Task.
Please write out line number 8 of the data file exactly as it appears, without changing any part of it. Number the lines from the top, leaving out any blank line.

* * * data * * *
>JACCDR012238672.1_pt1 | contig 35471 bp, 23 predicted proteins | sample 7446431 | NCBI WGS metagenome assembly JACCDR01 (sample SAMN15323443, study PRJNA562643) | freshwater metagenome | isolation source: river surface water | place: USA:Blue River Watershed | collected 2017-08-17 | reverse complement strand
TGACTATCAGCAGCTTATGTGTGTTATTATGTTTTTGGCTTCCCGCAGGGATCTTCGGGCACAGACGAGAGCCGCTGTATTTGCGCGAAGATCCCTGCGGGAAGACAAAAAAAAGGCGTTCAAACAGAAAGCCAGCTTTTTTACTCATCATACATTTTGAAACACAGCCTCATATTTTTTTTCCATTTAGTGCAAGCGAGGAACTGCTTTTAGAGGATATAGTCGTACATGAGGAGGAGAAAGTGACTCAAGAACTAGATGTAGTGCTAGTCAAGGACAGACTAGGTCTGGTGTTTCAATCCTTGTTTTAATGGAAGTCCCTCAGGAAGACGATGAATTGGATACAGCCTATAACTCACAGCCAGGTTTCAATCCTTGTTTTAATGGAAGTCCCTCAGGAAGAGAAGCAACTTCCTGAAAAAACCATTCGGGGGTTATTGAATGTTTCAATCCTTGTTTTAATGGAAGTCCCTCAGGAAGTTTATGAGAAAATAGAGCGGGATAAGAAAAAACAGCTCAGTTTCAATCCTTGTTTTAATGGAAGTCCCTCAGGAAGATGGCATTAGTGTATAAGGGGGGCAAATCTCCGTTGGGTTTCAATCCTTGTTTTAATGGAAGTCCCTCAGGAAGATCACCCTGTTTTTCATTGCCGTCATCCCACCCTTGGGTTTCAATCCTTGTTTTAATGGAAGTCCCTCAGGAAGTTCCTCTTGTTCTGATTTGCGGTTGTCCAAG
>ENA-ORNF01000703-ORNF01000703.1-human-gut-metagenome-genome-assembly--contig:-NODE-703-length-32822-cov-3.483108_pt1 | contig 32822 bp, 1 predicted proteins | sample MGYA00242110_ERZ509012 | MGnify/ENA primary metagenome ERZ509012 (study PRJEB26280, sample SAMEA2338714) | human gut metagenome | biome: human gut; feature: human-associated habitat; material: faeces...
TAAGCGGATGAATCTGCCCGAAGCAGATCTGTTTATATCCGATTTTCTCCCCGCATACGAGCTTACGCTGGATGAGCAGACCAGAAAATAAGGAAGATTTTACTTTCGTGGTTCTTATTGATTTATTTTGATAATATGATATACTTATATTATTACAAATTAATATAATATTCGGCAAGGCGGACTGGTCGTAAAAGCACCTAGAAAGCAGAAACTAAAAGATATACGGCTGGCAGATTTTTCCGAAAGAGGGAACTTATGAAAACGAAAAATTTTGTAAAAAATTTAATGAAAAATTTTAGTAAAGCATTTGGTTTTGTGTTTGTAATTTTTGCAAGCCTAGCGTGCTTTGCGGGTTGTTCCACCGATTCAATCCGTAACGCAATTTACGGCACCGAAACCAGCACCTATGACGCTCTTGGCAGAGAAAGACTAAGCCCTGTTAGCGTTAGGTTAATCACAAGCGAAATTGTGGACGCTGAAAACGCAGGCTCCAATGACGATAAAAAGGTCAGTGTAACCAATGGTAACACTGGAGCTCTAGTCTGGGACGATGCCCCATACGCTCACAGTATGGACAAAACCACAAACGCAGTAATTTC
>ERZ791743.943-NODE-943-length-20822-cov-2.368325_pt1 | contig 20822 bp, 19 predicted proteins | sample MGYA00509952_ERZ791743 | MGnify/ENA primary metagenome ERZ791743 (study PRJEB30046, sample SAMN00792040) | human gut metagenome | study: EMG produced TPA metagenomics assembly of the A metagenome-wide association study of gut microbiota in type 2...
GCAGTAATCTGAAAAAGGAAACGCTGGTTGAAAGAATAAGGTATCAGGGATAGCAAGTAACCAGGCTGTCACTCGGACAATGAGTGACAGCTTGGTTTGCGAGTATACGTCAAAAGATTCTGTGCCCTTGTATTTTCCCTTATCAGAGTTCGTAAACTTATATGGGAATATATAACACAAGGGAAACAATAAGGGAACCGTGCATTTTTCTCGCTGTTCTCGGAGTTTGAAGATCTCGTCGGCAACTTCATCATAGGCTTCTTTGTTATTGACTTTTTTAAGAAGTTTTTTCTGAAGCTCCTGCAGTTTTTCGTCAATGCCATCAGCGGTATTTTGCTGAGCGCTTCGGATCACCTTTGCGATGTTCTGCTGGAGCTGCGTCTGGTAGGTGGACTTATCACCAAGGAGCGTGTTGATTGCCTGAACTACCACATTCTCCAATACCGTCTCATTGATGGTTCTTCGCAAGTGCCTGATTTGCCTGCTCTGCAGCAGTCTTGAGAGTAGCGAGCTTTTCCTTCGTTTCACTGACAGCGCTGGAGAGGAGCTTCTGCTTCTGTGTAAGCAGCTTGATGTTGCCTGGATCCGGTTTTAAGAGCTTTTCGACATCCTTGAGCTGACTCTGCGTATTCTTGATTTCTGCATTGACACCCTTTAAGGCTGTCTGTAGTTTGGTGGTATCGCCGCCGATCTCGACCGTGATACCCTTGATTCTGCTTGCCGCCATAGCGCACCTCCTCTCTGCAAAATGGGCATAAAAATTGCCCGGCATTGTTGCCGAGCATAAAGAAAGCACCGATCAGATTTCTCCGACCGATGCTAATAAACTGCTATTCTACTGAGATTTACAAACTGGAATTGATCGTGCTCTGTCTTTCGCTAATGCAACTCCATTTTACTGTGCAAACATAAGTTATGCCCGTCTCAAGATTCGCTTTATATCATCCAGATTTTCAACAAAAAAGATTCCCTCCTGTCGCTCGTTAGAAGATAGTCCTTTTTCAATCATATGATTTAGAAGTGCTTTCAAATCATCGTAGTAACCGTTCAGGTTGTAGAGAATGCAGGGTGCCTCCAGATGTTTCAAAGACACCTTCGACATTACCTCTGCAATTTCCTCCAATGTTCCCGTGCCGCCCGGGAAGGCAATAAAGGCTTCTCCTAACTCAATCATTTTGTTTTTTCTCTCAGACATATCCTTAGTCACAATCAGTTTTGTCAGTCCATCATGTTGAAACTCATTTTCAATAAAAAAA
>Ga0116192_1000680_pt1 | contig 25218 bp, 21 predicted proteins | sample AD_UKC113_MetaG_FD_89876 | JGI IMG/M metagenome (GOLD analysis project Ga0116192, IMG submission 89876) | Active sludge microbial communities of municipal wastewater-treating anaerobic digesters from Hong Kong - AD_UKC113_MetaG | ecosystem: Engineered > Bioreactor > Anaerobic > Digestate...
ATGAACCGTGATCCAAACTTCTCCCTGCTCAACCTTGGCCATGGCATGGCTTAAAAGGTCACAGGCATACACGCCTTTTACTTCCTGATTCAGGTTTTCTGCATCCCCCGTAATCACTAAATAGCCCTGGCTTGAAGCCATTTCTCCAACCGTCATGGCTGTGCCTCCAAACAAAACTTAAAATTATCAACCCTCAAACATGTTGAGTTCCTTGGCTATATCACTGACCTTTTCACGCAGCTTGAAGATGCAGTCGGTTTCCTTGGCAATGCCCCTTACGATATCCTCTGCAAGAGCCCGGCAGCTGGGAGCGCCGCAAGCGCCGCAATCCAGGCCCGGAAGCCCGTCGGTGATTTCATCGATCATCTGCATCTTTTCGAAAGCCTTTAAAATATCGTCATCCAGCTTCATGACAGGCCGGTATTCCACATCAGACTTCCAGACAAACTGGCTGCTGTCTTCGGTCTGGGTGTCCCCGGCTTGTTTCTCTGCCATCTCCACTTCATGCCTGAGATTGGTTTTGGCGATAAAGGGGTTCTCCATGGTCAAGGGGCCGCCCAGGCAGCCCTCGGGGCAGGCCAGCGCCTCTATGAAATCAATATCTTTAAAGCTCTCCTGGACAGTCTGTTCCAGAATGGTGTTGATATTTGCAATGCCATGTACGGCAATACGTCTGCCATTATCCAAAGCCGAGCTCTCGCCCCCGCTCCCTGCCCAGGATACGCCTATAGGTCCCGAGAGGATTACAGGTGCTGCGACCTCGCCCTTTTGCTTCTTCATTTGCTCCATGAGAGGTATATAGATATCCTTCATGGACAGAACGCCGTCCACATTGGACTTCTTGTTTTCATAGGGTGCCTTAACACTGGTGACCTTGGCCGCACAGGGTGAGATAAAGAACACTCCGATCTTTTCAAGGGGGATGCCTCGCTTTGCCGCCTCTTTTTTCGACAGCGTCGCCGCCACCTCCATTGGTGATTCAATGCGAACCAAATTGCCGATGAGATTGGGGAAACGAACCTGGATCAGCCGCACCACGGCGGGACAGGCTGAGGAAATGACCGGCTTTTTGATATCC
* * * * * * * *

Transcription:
ATGAACCGTGATCCAAACTTCTCCCTGCTCAACCTTGGCCATGGCATGGCTTAAAAGGTCACAGGCATACACGCCTTTTACTTCCTGATTCAGGTTTTCTGCATCCCCCGTAATCACTAAATAGCCCTGGCTTGAAGCCATTTCTCCAACCGTCATGGCTGTGCCTCCAAACAAAACTTAAAATTATCAACCCTCAAACATGTTGAGTTCCTTGGCTATATCACTGACCTTTTCACGCAGCTTGAAGATGCAGTCGGTTTCCTTGGCAATGCCCCTTACGATATCCTCTGCAAGAGCCCGGCAGCTGGGAGCGCCGCAAGCGCCGCAATCCAGGCCCGGAAGCCCGTCGGTGATTTCATCGATCATCTGCATCTTTTCGAAAGCCTTTAAAATATCGTCATCCAGCTTCATGACAGGCCGGTATTCCACATCAGACTTCCAGACAAACTGGCTGCTGTCTTCGGTCTGGGTGTCCCCGGCTTGTTTCTCTGCCATCTCCACTTCATGCCTGAGATTGGTTTTGGCGATAAAGGGGTTCTCCATGGTCAAGGGGCCGCCCAGGCAGCCCTCGGGGCAGGCCAGCGCCTCTATGAAATCAATATCTTTAAAGCTCTCCTGGACAGTCTGTTCCAGAATGGTGTTGATATTTGCAATGCCATGTACGGCAATACGTCTGCCATTATCCAAAGCCGAGCTCTCGCCCCCGCTCCCTGCCCAGGATACGCCTATAGGTCCCGAGAGGATTACAGGTGCTGCGACCTCGCCCTTTTGCTTCTTCATTTGCTCCATGAGAGGTATATAGATATCCTTCATGGACAGAACGCCGTCCACATTGGACTTCTTGTTTTCATAGGGTGCCTTAACACTGGTGACCTTGGCCGCACAGGGTGAGATAAAGAACACTCCGATCTTTTCAAGGGGGATGCCTCGCTTTGCCGCCTCTTTTTTCGACAGCGTCGCCGCCACCTCCATTGGTGATTCAATGCGAACCAAATTGCCGATGAGATTGGGGAAACGAACCTGGATCAGCCGCACCACGGCGGGACAGGCTGAGGAAATGACCGGCTTTTTGATATCC